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The future of the WWE (NYSE: WWE ) Network -- which appears to be off to a promising start -- may very well rest on whether the company can stream Wrestlemania without any glitches. That's a huge hurdle as WWE's biggest event of the year is likely to be one of the most-watched live streams of all time ... and a smaller event on the network had streaming problems.
How many will be watching Wrestlemania?
Wrestlemania is WWE's largest event of the year and last year's show had 650,000 pay per view buys in the United States, Ben Miller of leading pro wrestling news source WrestlingObserver.com told the Fool. Since WWE recommends cable companies charge $59.99 for Wrestlemania, a large percentage of those who tuned in last year (plus maybe some new people who wavered on spending that much for one show) are likely to be watching live on the WWE Network.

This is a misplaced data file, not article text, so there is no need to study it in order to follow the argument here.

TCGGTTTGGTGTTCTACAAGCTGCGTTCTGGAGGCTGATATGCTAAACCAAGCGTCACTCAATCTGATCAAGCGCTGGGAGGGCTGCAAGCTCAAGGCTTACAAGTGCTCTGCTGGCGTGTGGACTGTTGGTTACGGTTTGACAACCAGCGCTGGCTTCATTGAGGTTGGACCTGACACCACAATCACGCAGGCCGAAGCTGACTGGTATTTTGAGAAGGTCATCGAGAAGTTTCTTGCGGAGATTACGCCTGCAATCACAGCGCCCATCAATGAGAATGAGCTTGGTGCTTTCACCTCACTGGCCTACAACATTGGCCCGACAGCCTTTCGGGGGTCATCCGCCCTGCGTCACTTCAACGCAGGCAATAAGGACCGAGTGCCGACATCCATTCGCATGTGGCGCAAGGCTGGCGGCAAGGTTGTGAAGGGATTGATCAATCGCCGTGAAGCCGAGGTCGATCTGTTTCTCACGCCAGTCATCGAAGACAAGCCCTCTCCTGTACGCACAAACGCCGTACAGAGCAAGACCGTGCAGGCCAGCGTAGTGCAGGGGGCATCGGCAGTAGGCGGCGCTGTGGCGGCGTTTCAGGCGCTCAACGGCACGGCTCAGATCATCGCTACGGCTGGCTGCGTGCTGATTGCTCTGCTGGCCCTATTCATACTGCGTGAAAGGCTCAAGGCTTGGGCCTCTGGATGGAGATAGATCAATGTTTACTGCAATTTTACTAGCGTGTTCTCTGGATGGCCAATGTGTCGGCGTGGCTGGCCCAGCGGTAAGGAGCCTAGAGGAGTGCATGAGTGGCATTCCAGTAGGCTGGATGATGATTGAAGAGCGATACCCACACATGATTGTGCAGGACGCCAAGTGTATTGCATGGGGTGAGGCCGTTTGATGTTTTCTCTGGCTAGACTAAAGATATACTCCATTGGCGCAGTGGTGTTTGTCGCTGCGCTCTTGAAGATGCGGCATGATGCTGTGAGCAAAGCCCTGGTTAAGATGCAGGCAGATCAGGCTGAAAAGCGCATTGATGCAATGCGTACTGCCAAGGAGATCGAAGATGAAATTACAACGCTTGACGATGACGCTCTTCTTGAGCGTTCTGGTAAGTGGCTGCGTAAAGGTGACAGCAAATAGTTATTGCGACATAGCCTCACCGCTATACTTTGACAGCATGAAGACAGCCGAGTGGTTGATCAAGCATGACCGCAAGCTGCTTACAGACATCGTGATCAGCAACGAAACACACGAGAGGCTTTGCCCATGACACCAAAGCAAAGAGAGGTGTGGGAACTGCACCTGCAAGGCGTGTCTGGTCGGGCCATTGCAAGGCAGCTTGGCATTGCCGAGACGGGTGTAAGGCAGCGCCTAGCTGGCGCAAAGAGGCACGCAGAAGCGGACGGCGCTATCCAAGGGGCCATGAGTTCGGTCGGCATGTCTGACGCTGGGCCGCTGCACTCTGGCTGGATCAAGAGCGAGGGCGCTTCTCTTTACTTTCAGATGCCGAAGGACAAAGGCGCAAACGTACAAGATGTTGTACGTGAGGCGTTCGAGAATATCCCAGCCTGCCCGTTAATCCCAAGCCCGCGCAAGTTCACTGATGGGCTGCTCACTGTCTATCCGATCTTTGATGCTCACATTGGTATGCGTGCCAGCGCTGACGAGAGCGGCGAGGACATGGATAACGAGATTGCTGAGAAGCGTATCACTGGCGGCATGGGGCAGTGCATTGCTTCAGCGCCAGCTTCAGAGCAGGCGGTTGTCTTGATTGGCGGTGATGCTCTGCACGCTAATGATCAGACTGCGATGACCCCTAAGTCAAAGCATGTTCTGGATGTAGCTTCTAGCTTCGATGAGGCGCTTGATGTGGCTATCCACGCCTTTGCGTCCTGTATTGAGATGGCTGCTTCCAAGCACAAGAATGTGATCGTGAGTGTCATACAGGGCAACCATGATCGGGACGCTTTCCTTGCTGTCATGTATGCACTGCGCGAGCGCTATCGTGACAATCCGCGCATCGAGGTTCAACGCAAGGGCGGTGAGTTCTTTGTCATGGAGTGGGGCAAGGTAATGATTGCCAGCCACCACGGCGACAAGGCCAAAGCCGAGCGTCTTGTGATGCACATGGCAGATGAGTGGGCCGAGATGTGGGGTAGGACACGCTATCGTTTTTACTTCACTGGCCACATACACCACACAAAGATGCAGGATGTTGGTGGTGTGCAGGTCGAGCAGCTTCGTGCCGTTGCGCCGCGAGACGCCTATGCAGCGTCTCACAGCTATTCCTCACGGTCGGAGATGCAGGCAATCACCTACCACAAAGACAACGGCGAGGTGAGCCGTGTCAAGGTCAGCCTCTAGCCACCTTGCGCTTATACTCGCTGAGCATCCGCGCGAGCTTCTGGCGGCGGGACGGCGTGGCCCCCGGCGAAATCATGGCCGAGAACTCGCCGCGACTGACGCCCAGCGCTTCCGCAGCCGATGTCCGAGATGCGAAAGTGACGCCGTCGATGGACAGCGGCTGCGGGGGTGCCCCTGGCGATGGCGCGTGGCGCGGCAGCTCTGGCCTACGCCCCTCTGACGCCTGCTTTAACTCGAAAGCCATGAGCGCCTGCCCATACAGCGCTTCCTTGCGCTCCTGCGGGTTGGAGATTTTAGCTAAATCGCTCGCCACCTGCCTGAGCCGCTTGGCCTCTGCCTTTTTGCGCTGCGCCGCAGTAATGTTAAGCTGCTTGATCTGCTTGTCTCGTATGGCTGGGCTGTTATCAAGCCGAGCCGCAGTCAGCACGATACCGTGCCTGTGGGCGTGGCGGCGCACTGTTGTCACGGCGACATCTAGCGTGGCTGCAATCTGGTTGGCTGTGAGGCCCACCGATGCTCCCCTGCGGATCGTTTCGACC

The network costs $9.99 a month with a locked-in six-month subscription, which gives subscribers free streaming access to Wrestlemania, along with all other PPVs, original shows, and a huge content library. Essentially you can pay $60 to watch just Wrestlemania as an old-school PPV or $60 to watch Wrestlemania and five other PPVs along with a host of other programming. Given the value proposition, you have to assume the streaming audience for the big show will be massive.
The WWE Network has had glitches
Since the network launched there have been a number of relatively minor glitches, including problems with registration on opening day and recurring issues for Xbox users. These problems, now resolved, don't specifically speak to how the company will deal with the large amount of customers hoping to watch the Wrestlemania, but problems experienced during the network's first live special are relevant.